This is the book that my friend used to make fun of. Dawn and Mary Anne want their parents to have a new baby, and they keep saying how Sharon would only need to do a third of the work as a normal mother, since Mary Anne and Dawn are around.
This is also a book where they have that stupid egg baby project. I never had to do this in school, mainly because when I was a freshman in high school, the seniors who had to carry around bags of flour, dumped the flour all over the halls once they finished the project. But even before that, I never understood why characters in books would really bother carrying an egg to the movies with them.
This one starts out with Mary Anne and Dawn talking about how much they want their parents to have a baby. They think it is totally unreasonable that their parents wouldn’t want to uproot their lives, and they can’t imagine what the big deal is. Mary Anne also gets a couple jobs sitting for a pair of twin six-month-olds. Her first one goes well, and she is in baby heaven.
Then all the girls have to start taking a class called “modern living,” which I can’t believe they would do in an 8th grade class. But, they do, and Mary Anne and Logan have to pretend to be married and that an egg is a baby. It starts off fine, then Mary Anne and Logan realize that apartments and food and doctors are really expensive and can’t be paid for with baby-sitting money. Shocking news. They also fight a lot, because Logan totally doesn’t trust Mary Anne to take care of the egg. I think this is sign 1,006 that Mary Anne should dump him. And THEN Mary Anne sits for the twins again, and they cry the whole time. So, she and Dawn decide that they don’t want a new sibling after all. Um, happy ending?
- All the talk Mary Anne and Dawn have about wanting a baby is ridiculous. Wouldn’t a 13-year-old know that they couldn’t really do everything for a baby that a mother does?
- Mary Anne and Dawn also think it is ridiculous that their parents won’t consider adopting…after all, Kristy’s mom and Watson did, so it must be easy to do.
- Okay, they also talk about how it would be hard to find a relative that could move in to help out like Kristy’s grandmother. Yeah, imagine not having a relative willing to be a non-paid nanny.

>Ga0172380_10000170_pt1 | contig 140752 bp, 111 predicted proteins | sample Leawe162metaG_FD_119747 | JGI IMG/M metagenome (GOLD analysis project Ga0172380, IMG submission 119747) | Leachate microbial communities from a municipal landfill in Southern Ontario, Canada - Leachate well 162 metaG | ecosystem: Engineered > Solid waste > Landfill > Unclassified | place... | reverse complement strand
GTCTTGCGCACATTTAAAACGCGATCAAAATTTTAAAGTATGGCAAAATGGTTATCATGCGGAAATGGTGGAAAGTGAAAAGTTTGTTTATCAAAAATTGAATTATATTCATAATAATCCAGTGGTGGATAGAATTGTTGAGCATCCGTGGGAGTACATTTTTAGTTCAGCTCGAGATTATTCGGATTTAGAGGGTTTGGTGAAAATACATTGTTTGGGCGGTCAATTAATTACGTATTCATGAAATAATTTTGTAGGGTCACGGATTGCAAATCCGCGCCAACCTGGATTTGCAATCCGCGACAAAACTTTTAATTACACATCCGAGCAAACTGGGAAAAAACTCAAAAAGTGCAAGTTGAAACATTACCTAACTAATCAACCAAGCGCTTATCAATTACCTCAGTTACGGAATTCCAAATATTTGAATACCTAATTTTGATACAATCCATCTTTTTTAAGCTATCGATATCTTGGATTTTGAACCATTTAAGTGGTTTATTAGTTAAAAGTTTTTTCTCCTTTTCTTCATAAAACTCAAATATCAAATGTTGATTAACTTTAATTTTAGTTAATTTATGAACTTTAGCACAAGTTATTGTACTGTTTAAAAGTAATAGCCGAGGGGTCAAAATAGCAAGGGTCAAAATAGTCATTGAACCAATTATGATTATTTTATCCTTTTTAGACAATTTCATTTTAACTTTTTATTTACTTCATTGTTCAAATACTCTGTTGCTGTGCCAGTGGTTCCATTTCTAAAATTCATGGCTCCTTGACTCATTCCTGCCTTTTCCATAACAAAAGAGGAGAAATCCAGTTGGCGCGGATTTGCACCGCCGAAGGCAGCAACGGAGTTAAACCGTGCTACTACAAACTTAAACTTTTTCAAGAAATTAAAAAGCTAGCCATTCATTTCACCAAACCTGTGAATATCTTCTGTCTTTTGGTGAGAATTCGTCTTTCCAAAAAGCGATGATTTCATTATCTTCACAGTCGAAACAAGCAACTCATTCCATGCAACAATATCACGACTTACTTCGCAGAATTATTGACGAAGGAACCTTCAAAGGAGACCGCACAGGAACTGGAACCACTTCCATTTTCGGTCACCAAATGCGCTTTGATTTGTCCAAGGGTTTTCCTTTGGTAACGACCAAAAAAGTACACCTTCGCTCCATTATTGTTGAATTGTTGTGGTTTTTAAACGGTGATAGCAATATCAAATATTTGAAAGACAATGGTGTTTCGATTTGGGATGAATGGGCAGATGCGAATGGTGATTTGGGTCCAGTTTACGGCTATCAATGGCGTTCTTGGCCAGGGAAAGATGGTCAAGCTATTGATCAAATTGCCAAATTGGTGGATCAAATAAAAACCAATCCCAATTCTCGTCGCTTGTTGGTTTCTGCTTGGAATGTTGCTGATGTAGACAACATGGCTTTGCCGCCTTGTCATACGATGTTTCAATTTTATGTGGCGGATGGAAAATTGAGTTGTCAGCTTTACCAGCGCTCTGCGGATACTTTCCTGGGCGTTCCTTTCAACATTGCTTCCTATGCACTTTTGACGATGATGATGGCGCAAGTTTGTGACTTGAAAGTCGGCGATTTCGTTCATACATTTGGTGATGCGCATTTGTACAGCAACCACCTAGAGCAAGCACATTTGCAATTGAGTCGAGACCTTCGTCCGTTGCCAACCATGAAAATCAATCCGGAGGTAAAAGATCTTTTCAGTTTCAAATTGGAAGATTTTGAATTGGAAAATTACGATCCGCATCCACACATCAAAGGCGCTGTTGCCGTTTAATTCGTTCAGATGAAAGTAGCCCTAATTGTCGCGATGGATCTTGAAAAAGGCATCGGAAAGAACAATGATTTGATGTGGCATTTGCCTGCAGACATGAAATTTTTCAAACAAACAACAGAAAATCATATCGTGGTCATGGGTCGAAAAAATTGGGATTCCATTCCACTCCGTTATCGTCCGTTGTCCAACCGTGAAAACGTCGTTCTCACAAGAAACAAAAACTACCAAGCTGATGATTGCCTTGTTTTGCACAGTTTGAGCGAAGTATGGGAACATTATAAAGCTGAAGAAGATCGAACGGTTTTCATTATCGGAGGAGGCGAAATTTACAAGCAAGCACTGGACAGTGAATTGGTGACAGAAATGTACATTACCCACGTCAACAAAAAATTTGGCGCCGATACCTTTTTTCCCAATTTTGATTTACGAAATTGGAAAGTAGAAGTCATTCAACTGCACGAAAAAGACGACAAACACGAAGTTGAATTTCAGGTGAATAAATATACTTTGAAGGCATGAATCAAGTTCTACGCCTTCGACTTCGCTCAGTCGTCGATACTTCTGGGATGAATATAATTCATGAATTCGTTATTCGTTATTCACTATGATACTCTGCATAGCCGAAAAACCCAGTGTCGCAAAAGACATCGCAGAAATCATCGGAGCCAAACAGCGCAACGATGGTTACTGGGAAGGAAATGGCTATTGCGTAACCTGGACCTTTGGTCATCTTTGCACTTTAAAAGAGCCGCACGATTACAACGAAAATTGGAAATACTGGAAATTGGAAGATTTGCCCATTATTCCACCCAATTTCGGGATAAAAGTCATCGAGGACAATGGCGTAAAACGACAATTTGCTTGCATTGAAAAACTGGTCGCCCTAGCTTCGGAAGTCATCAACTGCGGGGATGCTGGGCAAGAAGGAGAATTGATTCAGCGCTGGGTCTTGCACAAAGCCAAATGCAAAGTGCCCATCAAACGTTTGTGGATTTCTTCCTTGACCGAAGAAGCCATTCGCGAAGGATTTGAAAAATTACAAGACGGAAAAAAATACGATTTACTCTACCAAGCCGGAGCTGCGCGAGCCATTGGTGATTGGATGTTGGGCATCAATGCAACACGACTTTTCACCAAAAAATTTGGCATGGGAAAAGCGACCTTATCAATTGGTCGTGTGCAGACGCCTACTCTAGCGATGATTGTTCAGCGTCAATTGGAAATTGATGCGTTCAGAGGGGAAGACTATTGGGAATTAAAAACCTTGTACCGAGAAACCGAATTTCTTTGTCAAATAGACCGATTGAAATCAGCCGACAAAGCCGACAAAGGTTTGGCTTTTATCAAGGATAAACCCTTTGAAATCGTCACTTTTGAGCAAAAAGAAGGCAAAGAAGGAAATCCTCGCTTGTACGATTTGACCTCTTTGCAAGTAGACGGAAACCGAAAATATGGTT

- Awe, I feel bad when people embarrass themselves. Mary Anne’s teacher asks who thinks they are responsible enough to raise a kid. And she raises her hand, thinking the teacher is doing a head count.
- Shawna Riverson is an idiot. Not just because she resorted to cheating off Claudia, but because when someone in class says “Girls aren’t commodities, you can’t use us up,” she responds by correcting them to say “condiment.”
- Mary Anne and Logan are shocked that a two-bedroom apartment goes for $2,000 a month. I know the books are old, but that is an awesome price.
- The mother of the twins is tired, and Mary Anne doesn’t understand why having twins would do that. After all, she once was a mother’s helper for the Pikes and it wasn’t bad.
- Mary Anne spends all this effort dressing up the babies in fancy matching outfits and talking about how she would do that with her own babies all the time. I think that would last for about a week.
- Okay, this seems normal. Stacey thinks carrying an egg around is annoying and can’t understand why Mary Anne is so into it.
- Mallory actually sounds like the reasonable one, when she tells the others that being pregnant actually makes people tired.
- This part is kind of scary…Dawn makes a big point of saying she won’t ever change her name if she gets married. Now, this is always something I have thought myself, I seriously hope it is not just because of Dawn.
- Dawn and Mallory let the Pikes waste almost a dozen eggs by pretending they have egg babies too.
- So, Mary Anne and Dawn decide they don’t want a new baby after all. Then, Sharon and Richard say they want to talk, and the girls get all worried that it is too late. But they were just telling them they could get a new pet.
- Mary Anne decides that she doesn’t want to wait until she is “really” old, like 40, to have a baby. But 25 sounds like a perfect age. Yeah…I had lots of friends in high school that talked about wanting to have kids before they were 25 so they wouldn’t be too old. Very few of them actually did.